video, lambda print
3 min. 39 sec., 44 x 90 cm, Filming by Matt Jay, Photographing by Yukari Hirano
2014─3,279 people. 2015─3,784 people. 2016─5,143 people. This is a breakdown of how many refugees have drowned in the Mediterranean Sea in the last three years. During 2016, an average of 14 people died each day. Up to now, there hasn’t been a single boat that’s made it safely from Libya to Europe (without being rescued along the way). Between Libya and Italy lies a distance of around 450 km; this fact, however, is often distorted. One human smuggler was reported to have told refugees that it was only a couple of hours to Europe ─ “like crossing a river.”
I was on a boat one night off the Makassar Coast of Indonesia that was hit by a storm. The deck shook violently and I couldn’t see a thing ─ the sea was pitch black. All of a sudden, a flash of lightning on the horizon revealed the roiling waves all around the ship. I’ll never be able to forget the fear I felt at that moment. Now, when I walk on the riverside or cross the bridge near my house, I imagine the river emptying into the ocean, and eventually joining the Mediterranean or continuing all the way to Makassar. Perhaps right now, somewhere on the Mediterranean, a group of refugees on an inflatable boat are being beaten by the sun. Or, maybe the rain pours down from a charcoal sky, or waves roil all around them in the pitch black like from that night. There’s a limit to this however: even if I try my best to imagine being on the Mediterranean based on the news reports and my past experiences, I still can’t know what it feels like. If that’s the case, then why not venture out on the water? Thinking this, I built an impromptu raft and tried drifting with a friend. Our materials were four 170 gallon plastic rain barrels, four wooden pallets, and a two person tent. Echoing the smuggler’s words ─ “like crossing a river” ─ we departed. When our energy finally gave out, I used a QR code as an SOS signal to transmit the location of the raft.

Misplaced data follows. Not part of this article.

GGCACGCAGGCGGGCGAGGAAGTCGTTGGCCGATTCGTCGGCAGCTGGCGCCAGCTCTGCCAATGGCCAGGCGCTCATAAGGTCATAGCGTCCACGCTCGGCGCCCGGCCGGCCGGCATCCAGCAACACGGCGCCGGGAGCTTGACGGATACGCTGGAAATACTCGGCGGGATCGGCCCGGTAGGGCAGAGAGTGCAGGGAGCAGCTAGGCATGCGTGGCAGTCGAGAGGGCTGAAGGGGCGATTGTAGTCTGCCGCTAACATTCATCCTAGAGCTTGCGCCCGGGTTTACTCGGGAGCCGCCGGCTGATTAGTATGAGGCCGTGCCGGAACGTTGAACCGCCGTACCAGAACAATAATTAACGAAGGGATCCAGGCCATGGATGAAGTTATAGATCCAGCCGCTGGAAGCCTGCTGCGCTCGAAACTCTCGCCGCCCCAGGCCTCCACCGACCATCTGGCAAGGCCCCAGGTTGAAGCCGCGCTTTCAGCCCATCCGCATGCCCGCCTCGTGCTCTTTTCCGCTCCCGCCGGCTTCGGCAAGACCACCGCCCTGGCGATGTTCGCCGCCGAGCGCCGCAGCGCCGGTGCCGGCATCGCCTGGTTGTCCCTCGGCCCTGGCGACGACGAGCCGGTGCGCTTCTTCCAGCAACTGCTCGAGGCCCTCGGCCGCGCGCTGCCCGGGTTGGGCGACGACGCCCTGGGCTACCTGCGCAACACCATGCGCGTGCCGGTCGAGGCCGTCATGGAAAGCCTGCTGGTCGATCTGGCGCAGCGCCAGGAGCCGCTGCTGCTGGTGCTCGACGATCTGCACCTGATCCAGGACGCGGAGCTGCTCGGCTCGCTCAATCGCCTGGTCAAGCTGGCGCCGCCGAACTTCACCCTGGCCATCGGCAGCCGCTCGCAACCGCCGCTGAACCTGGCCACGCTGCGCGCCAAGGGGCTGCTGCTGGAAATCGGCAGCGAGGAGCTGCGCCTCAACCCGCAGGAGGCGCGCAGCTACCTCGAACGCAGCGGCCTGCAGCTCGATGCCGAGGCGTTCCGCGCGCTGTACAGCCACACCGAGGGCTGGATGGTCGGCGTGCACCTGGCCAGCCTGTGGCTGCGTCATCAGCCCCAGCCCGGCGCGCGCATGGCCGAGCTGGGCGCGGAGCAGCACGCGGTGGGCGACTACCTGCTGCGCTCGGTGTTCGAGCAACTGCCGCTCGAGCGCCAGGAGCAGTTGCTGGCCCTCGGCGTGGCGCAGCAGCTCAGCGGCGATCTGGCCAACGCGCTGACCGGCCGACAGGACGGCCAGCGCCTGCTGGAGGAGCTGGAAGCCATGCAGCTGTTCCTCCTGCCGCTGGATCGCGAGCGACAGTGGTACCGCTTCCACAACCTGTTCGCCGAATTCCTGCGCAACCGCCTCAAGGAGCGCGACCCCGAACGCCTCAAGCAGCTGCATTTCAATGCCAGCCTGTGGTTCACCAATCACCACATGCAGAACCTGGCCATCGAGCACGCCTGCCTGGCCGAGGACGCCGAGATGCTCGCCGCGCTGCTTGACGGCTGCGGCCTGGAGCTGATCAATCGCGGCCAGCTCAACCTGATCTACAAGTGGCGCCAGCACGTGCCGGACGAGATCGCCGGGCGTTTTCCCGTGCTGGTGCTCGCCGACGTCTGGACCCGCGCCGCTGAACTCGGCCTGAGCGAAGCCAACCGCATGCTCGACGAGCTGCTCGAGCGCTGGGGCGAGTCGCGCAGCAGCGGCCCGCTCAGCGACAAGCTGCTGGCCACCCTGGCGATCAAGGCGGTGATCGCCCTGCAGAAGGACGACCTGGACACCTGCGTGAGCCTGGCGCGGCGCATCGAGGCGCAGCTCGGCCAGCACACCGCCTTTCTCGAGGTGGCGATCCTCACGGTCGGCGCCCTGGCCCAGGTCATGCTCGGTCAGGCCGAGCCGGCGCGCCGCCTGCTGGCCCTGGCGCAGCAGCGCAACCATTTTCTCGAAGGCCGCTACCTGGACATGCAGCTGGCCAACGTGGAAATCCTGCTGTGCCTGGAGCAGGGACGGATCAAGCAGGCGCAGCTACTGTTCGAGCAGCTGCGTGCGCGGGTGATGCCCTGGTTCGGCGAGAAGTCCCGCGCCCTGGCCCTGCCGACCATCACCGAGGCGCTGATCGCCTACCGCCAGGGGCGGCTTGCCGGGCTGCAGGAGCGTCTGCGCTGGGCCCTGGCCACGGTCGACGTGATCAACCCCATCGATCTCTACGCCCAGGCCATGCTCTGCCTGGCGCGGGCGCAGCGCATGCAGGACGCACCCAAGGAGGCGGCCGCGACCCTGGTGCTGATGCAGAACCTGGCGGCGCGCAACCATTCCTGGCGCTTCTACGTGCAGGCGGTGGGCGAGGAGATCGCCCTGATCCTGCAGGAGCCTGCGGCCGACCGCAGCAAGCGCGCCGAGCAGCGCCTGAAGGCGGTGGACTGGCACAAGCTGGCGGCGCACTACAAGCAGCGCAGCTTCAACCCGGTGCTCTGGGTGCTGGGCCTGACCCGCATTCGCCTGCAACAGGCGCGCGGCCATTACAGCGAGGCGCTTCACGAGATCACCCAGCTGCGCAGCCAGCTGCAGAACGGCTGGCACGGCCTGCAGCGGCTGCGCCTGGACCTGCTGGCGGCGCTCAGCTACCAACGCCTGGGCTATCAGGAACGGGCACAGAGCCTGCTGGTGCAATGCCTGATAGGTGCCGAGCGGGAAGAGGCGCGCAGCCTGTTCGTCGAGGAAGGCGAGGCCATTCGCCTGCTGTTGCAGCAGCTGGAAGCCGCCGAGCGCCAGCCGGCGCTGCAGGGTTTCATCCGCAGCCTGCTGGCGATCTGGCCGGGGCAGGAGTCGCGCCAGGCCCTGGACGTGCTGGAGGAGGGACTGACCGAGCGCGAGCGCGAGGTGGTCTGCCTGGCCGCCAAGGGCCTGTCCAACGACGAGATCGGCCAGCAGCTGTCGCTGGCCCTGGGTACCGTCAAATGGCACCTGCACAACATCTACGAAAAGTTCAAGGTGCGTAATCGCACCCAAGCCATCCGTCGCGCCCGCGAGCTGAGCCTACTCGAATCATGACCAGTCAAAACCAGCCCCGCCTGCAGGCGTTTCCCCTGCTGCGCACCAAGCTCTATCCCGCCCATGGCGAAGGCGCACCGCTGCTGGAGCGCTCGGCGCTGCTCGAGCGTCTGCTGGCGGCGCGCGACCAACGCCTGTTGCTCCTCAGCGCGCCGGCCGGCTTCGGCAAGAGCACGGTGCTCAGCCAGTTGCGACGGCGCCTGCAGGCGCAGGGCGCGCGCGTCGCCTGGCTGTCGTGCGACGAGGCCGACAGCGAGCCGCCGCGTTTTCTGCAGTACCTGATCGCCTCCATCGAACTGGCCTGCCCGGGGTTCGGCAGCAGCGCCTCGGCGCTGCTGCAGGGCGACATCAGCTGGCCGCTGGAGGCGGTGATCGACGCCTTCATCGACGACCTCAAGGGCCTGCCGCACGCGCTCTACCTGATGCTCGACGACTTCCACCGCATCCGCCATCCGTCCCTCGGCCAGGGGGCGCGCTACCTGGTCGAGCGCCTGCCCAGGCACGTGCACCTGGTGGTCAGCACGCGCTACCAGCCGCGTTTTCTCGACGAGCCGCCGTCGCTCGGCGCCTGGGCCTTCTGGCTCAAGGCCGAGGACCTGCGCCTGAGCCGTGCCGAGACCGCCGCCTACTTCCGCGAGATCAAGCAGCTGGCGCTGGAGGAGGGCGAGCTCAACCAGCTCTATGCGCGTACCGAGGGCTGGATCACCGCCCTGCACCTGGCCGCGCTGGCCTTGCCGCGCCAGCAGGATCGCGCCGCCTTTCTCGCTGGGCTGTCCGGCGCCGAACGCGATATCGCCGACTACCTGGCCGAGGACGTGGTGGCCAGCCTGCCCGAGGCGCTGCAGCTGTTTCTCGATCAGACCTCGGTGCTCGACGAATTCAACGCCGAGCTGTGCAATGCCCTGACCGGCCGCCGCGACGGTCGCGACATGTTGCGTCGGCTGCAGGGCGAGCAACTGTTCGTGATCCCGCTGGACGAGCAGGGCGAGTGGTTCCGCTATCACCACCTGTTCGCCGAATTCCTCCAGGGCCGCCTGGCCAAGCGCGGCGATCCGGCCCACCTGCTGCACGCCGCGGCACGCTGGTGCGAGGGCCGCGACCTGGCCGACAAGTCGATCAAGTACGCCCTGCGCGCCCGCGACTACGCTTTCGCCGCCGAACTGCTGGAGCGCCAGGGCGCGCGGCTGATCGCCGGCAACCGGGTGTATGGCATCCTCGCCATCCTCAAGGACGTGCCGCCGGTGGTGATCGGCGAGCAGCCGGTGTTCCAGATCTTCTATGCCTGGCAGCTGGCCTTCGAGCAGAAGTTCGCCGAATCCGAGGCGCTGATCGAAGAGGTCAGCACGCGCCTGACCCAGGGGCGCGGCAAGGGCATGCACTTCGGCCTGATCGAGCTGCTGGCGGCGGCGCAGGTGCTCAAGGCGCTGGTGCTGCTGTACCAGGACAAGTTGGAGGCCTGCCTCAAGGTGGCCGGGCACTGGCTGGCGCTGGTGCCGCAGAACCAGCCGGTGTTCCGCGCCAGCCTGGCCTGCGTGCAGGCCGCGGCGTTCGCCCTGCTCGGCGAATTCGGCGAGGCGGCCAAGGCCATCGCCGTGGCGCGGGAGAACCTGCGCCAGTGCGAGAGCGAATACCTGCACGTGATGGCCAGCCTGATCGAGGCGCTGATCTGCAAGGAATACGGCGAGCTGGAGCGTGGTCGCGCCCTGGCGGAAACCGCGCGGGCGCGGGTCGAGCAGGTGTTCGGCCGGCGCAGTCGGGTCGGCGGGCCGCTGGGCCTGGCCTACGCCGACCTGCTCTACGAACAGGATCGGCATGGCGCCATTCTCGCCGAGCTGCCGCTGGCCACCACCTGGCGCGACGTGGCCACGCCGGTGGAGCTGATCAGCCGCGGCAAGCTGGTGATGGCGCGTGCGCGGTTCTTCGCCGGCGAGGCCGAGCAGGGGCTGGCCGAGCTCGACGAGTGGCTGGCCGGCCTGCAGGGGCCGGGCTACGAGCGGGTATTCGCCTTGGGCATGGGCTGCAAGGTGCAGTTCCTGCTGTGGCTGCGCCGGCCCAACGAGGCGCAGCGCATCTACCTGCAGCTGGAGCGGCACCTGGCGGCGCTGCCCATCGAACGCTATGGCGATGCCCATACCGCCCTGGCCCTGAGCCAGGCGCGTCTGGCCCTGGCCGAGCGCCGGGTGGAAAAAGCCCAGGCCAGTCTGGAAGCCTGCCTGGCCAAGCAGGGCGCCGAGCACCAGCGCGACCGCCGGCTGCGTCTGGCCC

As long as there are refugees dying in the seas, I’m keeping the domain linked to this QR code up. To continue the raft’s drift on the internet, I move the pinned location daily. Just because we’ re no longer there,
we can’t say that someone else isn’t. From the visual abstractness of water, I want the viewer to imagine the other side of the world — because the water that flows in the nearby river surely leads all the way to the Mediterranean.